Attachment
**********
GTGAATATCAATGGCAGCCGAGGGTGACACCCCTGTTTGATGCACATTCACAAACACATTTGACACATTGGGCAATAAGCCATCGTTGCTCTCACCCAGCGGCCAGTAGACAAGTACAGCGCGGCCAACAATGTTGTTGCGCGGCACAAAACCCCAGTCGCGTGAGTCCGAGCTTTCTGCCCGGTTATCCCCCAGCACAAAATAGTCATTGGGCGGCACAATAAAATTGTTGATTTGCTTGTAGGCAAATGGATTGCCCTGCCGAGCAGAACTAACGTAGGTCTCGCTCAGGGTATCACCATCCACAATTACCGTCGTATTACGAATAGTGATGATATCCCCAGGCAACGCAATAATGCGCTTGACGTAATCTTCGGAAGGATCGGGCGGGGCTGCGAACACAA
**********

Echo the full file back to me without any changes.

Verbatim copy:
GTGAATATCAATGGCAGCCGAGGGTGACACCCCTGTTTGATGCACATTCACAAACACATTTGACACATTGGGCAATAAGCCATCGTTGCTCTCACCCAGCGGCCAGTAGACAAGTACAGCGCGGCCAACAATGTTGTTGCGCGGCACAAAACCCCAGTCGCGTGAGTCCGAGCTTTCTGCCCGGTTATCCCCCAGCACAAAATAGTCATTGGGCGGCACAATAAAATTGTTGATTTGCTTGTAGGCAAATGGATTGCCCTGCCGAGCAGAACTAACGTAGGTCTCGCTCAGGGTATCACCATCCACAATTACCGTCGTATTACGAATAGTGATGATATCCCCAGGCAACGCAATAATGCGCTTGACGTAATCTTCGGAAGGATCGGGCGGGGCTGCGAACACAA